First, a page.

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wannabechocolatier

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  1. If you're continuing your correspondence with them, could you ask if this has always been an issue, or just with recent batches or new manufacturing processes? I can't help but feel this is a more recent issue since if most of the cavities in a mold had hairline cracks in them, we'd have seen more discussion on it in the past.
  2. I see, thank you. I was fooled by similar cocoa % in conjunction with so many people saying they use normal chocolate without issue
  3. Is there a difference between the two products? Assuming same cocoa %, will they perform in chocolatines the same way? Is the baton thing just a gimmick?
  4. I don't know what it is, but every mold I've ordered so far has had scratches in it. Both in the cavities and on the rest of the mold. Ordered the same molds from two different vendors, scratches everywhere on both. Chocolate World and Martellato molds from bakedeco and pastrychefsboutique. No idea what's going on.
  5. Here's a site that conducted testing for lead and cadmium content among popular brands. Agostoni isn't on there, but hopefully it'll be helpful anyway: https://www.asyousow.org/environmental-health/toxic-enforcement/toxic-chocolate#chocolate-tables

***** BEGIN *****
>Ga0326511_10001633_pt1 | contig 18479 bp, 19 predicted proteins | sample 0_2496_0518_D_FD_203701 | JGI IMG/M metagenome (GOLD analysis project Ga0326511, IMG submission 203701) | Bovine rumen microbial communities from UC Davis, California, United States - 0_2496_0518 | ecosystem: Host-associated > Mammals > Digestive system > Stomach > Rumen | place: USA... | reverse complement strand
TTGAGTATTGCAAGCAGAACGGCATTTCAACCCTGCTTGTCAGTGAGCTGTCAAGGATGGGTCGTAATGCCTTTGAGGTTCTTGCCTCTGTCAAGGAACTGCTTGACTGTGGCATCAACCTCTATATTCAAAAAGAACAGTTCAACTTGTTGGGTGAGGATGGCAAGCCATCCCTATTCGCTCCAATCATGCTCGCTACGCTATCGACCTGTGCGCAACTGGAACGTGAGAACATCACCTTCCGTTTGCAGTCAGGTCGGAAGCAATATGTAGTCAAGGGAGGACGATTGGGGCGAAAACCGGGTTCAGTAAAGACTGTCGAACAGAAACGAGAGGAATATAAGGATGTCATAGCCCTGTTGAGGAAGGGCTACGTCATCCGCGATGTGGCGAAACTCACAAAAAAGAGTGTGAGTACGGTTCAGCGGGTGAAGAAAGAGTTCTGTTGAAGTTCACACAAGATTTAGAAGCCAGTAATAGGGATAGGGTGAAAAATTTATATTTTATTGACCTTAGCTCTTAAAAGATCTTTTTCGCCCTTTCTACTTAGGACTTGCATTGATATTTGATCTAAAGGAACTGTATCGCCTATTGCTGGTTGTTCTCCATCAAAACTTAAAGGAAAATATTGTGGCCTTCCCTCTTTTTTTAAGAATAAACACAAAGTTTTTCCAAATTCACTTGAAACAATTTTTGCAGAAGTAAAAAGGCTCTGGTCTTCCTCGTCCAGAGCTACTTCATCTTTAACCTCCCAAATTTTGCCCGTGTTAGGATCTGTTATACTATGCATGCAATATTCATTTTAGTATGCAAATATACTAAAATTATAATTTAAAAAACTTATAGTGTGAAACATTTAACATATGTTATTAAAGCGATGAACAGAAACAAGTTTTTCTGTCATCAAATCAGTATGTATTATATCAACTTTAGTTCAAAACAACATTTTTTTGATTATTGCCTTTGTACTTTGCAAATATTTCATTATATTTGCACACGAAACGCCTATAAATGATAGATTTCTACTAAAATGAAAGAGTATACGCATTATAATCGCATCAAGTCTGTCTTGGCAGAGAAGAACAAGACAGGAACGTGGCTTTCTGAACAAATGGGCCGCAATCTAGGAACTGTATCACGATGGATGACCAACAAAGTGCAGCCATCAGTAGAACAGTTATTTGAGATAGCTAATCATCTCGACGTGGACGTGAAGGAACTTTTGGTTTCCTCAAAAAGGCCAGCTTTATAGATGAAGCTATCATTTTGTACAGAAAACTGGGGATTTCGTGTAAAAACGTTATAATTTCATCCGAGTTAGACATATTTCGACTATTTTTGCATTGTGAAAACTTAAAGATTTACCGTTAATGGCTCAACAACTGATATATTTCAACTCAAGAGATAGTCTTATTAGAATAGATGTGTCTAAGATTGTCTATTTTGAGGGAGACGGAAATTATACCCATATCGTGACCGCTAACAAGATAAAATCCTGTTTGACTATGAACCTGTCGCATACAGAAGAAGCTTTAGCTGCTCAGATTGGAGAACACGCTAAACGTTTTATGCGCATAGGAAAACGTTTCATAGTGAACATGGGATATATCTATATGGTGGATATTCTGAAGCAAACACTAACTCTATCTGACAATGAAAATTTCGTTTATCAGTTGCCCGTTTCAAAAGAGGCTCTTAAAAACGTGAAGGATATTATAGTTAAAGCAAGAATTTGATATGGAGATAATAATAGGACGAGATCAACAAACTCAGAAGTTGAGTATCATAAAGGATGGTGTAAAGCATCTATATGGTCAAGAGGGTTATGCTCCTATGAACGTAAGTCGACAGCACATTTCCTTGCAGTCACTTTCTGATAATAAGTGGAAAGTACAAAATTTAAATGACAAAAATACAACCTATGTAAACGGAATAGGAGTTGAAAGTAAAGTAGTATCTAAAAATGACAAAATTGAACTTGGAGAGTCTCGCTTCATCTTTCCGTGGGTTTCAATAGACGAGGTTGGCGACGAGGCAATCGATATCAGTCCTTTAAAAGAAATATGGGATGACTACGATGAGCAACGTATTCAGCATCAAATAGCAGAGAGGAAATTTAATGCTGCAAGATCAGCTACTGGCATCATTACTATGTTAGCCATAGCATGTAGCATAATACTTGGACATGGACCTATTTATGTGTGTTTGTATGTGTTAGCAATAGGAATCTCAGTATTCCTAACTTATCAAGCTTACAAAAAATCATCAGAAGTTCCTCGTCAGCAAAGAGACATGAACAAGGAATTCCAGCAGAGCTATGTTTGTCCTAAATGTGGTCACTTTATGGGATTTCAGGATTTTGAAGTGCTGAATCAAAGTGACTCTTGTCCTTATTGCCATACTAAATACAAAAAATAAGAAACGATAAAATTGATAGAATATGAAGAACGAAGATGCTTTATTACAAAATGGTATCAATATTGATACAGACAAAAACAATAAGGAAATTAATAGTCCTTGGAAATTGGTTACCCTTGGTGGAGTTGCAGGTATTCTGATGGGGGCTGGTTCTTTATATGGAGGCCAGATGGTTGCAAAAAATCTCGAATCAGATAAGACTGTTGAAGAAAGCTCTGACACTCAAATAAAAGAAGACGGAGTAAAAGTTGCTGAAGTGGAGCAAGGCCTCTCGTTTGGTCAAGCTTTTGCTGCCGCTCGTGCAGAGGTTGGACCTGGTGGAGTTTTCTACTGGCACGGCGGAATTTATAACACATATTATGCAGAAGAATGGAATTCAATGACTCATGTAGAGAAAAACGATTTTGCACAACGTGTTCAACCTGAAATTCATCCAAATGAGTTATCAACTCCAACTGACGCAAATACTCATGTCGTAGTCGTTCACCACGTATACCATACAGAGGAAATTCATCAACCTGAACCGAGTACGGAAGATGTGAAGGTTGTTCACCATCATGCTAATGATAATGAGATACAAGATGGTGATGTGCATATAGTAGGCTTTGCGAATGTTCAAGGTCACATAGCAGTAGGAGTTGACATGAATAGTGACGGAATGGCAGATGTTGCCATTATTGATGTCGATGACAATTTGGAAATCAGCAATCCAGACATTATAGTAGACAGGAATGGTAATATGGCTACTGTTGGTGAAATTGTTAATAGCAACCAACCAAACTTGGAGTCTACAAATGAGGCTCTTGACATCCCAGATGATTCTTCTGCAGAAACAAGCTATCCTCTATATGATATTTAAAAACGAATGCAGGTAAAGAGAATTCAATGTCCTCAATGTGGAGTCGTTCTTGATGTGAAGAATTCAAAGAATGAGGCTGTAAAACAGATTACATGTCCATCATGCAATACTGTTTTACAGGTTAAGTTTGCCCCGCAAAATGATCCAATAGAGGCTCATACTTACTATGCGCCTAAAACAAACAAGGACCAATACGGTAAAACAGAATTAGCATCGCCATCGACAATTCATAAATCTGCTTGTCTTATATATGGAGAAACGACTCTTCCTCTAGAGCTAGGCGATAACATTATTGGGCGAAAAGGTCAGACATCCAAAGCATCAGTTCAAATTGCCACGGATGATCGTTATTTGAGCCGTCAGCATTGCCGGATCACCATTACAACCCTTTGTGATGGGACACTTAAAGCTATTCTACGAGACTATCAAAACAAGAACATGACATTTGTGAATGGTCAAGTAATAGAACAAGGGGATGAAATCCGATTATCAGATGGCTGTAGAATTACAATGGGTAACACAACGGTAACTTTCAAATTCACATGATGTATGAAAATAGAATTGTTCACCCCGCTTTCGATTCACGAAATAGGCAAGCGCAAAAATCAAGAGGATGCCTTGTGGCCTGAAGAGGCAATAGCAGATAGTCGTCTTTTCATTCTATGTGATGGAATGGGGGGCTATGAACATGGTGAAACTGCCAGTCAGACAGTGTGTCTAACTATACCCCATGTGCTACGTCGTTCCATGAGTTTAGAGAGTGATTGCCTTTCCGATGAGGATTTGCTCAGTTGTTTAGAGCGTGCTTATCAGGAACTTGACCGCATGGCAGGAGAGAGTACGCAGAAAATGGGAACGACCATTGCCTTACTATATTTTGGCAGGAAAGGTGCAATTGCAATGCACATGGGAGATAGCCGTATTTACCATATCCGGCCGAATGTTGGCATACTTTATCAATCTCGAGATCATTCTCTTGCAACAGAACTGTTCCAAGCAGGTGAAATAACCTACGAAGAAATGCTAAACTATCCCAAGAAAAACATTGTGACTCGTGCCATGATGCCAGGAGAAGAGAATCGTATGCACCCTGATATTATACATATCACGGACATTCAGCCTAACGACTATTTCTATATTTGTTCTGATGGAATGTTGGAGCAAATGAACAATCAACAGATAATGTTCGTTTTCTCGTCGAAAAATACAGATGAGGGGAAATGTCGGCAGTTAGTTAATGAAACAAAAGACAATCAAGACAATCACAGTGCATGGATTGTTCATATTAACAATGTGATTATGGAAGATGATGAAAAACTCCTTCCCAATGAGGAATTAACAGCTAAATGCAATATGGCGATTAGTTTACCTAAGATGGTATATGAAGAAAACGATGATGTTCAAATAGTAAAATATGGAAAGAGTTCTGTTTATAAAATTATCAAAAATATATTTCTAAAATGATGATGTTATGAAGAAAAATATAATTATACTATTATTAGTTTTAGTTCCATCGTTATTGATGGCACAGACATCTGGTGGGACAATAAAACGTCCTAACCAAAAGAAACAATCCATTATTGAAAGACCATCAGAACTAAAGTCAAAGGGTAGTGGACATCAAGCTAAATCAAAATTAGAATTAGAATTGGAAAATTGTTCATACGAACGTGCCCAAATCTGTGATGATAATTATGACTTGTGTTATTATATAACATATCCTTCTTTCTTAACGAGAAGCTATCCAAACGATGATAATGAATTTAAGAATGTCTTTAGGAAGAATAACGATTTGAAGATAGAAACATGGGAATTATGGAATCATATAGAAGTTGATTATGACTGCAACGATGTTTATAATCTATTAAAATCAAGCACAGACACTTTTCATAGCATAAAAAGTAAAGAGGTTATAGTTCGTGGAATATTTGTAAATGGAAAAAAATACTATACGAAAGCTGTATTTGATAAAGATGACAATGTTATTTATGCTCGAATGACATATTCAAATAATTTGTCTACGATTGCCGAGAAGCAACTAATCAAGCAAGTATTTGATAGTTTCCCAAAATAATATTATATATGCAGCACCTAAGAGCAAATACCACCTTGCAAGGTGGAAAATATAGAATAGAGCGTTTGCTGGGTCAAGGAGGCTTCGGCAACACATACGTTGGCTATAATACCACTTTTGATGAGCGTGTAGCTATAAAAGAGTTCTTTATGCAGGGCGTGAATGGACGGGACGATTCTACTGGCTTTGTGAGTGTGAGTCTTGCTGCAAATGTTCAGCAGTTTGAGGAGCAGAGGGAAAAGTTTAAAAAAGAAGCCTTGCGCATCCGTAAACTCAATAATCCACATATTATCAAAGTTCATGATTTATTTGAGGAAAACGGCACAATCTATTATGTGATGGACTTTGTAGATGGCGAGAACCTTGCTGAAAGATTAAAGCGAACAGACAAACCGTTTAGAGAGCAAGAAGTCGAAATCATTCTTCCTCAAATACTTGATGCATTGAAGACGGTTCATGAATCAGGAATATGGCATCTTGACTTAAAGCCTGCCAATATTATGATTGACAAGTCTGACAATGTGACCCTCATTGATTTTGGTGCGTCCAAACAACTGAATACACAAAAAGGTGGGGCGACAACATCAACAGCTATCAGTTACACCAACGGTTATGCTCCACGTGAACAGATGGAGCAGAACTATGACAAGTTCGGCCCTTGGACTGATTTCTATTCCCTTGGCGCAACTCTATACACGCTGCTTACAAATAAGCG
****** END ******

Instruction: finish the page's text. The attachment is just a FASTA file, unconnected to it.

6. Don't know anything about this, but might be helpful to mention the brand you were using to begin with.
  7. If this is the case, then it'd be prevented by creating a shell first, as you would with bonbons, wouldn't it? Want to try that next and report back?
  8. It wouldn't bloom because cocoa butter is hydrophobic. There's no chocolate there yet, so no sugar bloom. The surface tension of the droplets cause that shape and after it sets and contracts, the miniscule amount of water evaporates. My theory, anyway.
  9. I've bought Martellato and Chocolate World domestically from different vendors and they've all come with hairline scratches running into the cavities. They look like manufacturing defects. I ordered some bar molds from Alicake and while they weren't perfect, most were in better shape than the ones bought domestically. They were also packaged about a million times better. Any experiences/recommendations?
  10. If that's the issue you could also try gently piping rather than dumping the chocolate in. Maybe start with the piping bag's tip in contact with the mold surface so that there's no 'drop' to begin with.
  11. I've come back to this comment of yours after finding another one from you earlier describing issues with your badger 250 not spraying. Did you end up getting that figured out or was that particular gun just faulty?
  12. Wow, how long had the pâte de fruit been sitting?
  13. Asked a chocolatier about this, and they said it could be solved by either spraying a clear coat of cocoa butter first or experimenting with your environmental conditions, cooling process, and working temp. I asked about coating the cavity the same way you would for a bonbon shell and they said it would not work. Easy enough to try out and make sure, though.
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